Cloud-based website security and performance service Incapsula released its annual Bot Traffic Report in mid-Dec. and if you're an advertiser, you should be really, really worried. That may be an understatement actually - you may just want to freeze your ad spend altogether by the sounds of it.
Bots (which, as you may know, are often used to create comments on blogs and forums, srape content and steal customer data) are acting as the majority of visitors to websites of all sizes, at 56 percent, and are 80.5 percent of traffic to small websites with less than 1,000 daily visitors. Most alarming, however, is a 10 percent increase in malicious bot activity, which now accounts for almost 30 percent of all traffic on Incapsula-protected websites.
Other terrifying report findings (available as an infographic here) include:
+ Bot traffic varies by website size: Small sites (1,000 visits/day) see 80.5 percent bots, medium sites (10,000 visits/day) 63.2 percent, large sites (100,000 visits/day) 56.2 percent, and very large sites (1M+ visits/day) 52.3 percent.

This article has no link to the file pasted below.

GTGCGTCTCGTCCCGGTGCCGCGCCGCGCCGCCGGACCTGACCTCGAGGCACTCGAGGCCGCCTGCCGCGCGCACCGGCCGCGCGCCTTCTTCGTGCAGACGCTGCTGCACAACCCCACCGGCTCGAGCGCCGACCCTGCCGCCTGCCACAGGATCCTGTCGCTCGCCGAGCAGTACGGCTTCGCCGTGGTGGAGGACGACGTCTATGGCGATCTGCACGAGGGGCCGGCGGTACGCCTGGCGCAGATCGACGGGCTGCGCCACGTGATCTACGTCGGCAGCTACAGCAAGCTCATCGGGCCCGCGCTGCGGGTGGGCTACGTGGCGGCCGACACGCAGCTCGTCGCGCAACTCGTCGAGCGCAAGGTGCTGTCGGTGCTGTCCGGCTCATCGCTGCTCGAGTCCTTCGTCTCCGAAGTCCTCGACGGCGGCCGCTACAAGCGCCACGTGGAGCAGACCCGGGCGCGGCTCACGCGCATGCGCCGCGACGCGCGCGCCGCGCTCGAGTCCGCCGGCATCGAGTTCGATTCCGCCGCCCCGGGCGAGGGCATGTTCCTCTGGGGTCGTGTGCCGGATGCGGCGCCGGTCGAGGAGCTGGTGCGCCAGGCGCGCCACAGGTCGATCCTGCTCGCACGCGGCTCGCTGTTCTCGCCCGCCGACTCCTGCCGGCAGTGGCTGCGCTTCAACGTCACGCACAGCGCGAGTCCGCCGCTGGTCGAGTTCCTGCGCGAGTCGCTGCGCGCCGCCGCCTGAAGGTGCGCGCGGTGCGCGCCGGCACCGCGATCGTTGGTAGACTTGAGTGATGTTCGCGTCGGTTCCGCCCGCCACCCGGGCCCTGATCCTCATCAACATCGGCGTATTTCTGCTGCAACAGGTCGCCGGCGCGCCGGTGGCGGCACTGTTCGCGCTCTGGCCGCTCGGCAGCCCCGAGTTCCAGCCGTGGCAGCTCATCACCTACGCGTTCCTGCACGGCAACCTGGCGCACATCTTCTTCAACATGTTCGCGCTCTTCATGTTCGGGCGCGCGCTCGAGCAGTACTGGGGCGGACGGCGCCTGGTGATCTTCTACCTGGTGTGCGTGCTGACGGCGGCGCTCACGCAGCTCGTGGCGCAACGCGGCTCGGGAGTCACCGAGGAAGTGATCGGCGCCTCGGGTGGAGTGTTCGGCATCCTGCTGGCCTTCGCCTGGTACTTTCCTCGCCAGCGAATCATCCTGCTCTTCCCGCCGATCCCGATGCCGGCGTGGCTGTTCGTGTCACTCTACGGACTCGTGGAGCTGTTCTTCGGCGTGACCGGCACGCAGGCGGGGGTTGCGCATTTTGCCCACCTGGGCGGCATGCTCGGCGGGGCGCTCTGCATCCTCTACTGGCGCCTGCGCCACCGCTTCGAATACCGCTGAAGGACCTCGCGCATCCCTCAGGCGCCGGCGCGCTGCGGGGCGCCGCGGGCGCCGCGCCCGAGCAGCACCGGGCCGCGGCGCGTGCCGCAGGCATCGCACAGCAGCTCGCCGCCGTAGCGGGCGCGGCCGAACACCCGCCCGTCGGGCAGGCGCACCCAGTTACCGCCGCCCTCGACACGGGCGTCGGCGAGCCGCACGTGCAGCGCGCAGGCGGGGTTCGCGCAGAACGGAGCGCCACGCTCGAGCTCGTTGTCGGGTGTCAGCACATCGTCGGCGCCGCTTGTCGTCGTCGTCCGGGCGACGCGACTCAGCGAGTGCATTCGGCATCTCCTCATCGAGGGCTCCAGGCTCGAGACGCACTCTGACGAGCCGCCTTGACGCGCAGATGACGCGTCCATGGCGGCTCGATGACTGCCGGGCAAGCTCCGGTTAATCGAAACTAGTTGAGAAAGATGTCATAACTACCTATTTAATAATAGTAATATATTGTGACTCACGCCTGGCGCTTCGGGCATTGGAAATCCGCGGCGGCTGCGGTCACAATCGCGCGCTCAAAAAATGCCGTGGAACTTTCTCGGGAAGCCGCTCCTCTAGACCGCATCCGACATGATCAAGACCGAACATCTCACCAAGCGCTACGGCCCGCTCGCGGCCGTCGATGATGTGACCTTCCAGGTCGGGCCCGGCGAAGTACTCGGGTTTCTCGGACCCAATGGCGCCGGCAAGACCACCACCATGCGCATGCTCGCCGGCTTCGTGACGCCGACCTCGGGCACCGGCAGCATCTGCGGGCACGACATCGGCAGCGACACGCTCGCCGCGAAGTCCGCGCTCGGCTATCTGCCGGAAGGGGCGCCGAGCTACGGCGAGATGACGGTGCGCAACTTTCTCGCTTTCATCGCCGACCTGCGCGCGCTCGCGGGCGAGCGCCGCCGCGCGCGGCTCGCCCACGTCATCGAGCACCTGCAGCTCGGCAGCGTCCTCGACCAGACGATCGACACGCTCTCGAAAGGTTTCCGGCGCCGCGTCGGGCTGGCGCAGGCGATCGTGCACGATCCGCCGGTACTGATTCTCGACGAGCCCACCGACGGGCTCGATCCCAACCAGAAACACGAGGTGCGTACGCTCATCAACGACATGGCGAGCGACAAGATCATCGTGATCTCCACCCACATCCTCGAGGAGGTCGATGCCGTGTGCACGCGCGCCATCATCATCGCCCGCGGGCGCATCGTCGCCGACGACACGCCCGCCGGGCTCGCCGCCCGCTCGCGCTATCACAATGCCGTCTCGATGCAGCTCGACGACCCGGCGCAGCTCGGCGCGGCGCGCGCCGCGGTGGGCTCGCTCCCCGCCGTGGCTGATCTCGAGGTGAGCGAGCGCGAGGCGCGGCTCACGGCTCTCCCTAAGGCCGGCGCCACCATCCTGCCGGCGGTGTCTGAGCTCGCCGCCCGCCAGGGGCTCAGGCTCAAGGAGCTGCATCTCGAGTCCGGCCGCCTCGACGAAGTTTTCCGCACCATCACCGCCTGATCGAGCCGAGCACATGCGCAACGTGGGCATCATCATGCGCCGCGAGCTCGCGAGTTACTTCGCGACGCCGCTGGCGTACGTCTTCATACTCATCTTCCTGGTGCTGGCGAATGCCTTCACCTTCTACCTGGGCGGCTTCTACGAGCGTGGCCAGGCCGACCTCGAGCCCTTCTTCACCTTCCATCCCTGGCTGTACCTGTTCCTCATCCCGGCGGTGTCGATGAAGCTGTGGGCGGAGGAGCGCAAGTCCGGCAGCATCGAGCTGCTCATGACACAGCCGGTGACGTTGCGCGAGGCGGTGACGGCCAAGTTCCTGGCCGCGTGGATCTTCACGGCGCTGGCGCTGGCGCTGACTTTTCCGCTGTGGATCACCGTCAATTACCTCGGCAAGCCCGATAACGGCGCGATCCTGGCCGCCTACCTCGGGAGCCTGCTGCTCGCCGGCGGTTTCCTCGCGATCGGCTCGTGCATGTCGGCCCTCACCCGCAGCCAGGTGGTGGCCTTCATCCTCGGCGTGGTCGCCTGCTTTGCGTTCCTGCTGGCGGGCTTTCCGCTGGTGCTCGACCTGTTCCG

+ Comparing the period covered by this report with the previous period, among malicious bots, impersonators have increased by 10 percent, while hacking tools are down to 3.5 percent, and scraping bots are up 3 percent. Spam bots held steady at 0.5 percent.
+ Good bot traffic is down by 4 percent, likely due to the broad decrease in RSS bot activity.
"We have been conducting this study since 2012, and one constant in our findings is that malicious bots are becoming increasingly sophisticated and harder to distinguish from humans. These bots pose a huge threat to websites and are capable of large-scale hack attacks, DDoS floods, spam schemes and click fraud campaigns," said Marc Gaffan, CEO of Incapsula. "With the vulnerabilities exposed in the past year, notably Shellshock, it is more important than ever that companies operating websites are diligent in securing their sites from malicious traffic."